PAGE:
One could if they wanted sum up the Venture Bros. series on [adult swim] as “a parody of the 1960’s cartoon Jonny Quest” and leave it at that. One could – but one shouldn’t. Even if the source material and inspiration came from Quest, the series has reveled in sending up all manner of comic book superheros, spy movie supervillains and secret agent troops over the years. Each fictional organization that comes along is more absurd and their relationship with each other more inscrutable — the Office of Secret Intelligence (OSI), The Guild of Calamitous Intent, S.P.H.I.N.X. and The Doom Factory just to name a few. It’s perhaps fitting that the late avant garde music icon David Bowie, voiced not by himself but James Urbaniak, was a super villain on Venture Bros. – it’s just that kind of show. My personal favorite voice actor on the whole show is Patrick Warburton – he brings just the right level of over-the-top insanity to the muscle bound blonde-haired agent Brock Samson.
I think it’s clear at this point I enjoy the show, and one of the many reasons I’m fond of it is the music of James George “J.G.” Thirlwell. Perhaps David Bowie became an arch-villain in the show simply because it would have required too much chutzpah to cast the show’s musical composer, but he certainly displays a talent for subterfuge and disguise that even The Sovereign would envy. If I took the time to talk strictly about Thirlwell’s alter egos and side projects it would take up the rest of the review, so let’s cut to the chase and say his best known may be Foetus. He’s had a very eclectic and inventive career, and like the aforementioned Ziggy Stardust he’s never been one to be held to one musical style. His ability to tap into any genre and make it his own breathes life into the scenes of the Venture Bros. show, giving it a score to rival your favorite Hollywood blockbuster films.
With “Music of the Venture Bros. Volume Two” Thirwell continues to show the same passion for providing a musical method to the masterfully madcap mishaps of the Venture clan. The tracks range from whimsical to deadly serious and hair raising, but the real treat is getting to experience them without the excellent voice cast talking over it and unintentionally reducing it to background noise. Tracks like “The Chosen March” come to the fore here, as good a send-up of a patriotic parade route tune as you’re likely to hear, both loving tribute and tongue in cheek riff on composers like John Philip Sousa. “Optimistic Space Travel” shines too with it’s overly enthusiastic “zoom zoom zoom” singers and the feel of a campy 1960’s classroom science film, which coincidentally is how it comes across on the TV show too when discussing the scientific advancements of the ORIGINAL Dr. Venture. You can hear it in the background below at the 31 second mark — I was looking for a longer clip but they’re hard to find (probably to keep the home video and digital distribution sales up).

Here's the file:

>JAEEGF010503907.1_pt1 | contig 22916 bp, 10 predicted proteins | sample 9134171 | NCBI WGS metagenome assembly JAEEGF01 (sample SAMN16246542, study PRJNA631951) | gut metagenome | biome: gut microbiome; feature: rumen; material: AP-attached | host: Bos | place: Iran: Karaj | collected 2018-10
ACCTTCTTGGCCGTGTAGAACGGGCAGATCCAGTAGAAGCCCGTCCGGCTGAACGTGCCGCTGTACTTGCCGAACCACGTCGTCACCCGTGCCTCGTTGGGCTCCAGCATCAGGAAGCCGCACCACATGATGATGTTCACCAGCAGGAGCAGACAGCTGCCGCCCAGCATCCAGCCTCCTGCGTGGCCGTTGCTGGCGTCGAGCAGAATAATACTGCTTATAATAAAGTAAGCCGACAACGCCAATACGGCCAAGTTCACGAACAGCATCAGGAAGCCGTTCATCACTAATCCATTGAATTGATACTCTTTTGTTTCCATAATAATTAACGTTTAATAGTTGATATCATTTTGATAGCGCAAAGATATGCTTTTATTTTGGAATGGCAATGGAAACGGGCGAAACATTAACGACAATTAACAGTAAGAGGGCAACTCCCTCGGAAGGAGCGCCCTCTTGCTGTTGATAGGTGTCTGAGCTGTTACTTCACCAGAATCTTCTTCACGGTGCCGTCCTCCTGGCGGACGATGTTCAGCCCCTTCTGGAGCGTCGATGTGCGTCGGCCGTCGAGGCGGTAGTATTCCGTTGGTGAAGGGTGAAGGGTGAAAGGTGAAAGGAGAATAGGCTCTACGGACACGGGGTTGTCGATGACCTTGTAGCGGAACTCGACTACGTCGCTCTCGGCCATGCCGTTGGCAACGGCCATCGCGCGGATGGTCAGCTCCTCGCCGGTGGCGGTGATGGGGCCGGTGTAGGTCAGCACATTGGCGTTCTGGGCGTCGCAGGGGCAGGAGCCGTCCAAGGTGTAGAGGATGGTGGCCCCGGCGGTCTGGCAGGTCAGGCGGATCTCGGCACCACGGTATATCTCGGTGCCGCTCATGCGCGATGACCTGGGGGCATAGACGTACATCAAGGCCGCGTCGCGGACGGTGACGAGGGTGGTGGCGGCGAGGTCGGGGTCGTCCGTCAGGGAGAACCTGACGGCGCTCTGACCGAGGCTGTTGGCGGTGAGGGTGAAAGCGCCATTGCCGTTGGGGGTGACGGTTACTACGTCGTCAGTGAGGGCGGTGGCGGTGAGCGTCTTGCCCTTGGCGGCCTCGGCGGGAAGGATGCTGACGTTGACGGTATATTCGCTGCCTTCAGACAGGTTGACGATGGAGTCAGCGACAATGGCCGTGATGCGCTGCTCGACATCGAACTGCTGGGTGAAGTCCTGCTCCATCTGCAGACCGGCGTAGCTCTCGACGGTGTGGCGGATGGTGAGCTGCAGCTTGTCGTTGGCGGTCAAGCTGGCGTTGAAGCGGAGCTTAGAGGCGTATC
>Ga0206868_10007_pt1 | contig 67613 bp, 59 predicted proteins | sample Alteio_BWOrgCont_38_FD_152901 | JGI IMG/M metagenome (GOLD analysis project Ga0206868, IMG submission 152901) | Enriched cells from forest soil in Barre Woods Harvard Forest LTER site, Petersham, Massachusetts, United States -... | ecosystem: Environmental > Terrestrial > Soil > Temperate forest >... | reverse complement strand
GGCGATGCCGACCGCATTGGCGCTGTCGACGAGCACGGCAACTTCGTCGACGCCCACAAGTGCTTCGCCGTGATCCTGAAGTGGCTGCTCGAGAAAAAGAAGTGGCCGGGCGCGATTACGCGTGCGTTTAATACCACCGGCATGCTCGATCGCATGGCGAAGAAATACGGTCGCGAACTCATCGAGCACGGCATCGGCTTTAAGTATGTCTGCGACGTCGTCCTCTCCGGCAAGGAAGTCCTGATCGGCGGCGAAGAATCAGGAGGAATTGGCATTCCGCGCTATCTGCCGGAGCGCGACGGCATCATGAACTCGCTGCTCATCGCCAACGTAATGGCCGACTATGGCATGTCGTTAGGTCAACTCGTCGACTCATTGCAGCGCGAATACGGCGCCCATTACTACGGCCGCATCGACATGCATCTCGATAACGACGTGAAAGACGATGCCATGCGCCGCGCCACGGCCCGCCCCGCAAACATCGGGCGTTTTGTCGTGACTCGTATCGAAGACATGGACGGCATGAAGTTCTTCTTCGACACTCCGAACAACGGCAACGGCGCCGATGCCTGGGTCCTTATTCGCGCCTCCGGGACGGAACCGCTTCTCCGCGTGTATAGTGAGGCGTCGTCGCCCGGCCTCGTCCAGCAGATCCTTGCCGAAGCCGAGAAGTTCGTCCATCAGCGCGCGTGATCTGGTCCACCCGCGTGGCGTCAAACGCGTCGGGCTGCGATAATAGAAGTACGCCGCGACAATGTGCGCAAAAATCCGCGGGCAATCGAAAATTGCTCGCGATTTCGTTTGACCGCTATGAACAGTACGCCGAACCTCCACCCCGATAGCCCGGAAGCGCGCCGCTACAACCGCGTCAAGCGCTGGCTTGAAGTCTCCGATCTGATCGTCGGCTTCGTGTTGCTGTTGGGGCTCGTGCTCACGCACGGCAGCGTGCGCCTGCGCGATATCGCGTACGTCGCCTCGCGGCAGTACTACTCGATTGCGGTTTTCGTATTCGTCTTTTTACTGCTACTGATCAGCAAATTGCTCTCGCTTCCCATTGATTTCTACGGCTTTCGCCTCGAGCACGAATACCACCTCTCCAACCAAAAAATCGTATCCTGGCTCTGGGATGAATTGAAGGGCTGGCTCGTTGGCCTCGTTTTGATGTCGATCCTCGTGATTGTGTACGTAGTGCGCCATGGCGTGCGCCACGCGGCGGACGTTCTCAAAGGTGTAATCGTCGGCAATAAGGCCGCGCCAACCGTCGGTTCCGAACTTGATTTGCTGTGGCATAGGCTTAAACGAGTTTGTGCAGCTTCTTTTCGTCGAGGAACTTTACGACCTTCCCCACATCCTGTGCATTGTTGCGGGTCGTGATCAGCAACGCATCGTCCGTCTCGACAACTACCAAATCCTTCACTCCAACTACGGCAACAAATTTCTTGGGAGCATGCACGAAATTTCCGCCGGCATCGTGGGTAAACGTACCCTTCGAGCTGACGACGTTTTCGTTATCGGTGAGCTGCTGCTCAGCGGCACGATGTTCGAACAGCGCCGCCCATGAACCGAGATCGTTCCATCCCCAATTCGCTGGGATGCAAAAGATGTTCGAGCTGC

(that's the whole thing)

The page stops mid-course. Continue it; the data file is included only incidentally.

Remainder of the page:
If you’re asking “How does this all fit into hip-hop?” well I’d have to argue that any emcee worth his salt would want to rap over the slinky funk of “Scenester” on this soundtrack, and it’s far from the first all-instrumental album we’ve reviewed on this website. Some of it simply stands alone without need or want of any accompanying vocals whether actors or rappers. “Hank Goes It Alone” has just the right level of dark piano keys, high tempo percussion and zany xylophonic melody to create the feeling of both danger and excitement that Venture Bros. takes to insane and routinely hilarious heights. That’s another reason J.G. Thirlwell is the man best suited to score this show – among the many names his Foetus alias has been resculpted under the potentially offensive “Scraping Foetus Off the Wheel” and “You’ve Got Foetus On Your Breath” top the list. The wrong personality type will take both horribly wrong, and the right will recognize that it’s so far over the top it that seeing people take umbrage only makes it even funnier. It’s pretty much the same reaction I have any time some Christian conservative group complains for the ten millionth time about how offensive South Park is. I’d have to imagine their list of complaints about Venture Bros. would be just as long if it weren’t purposefully part of a late night TV block MEANT for adults.
I still can’t help but wish there was a rap version of “Volume Two” that had MF DOOM rapping over “Battlestations” and J. Cole spitting on “Ready For Takeoff” but I can say that just like the previous volume J.G. Thirlwell’s music stands on its own. If you’re a fan of the show the soundtrack is a must-have and if you’re not listening to it will make you want to watch to see how the score fits in to the action.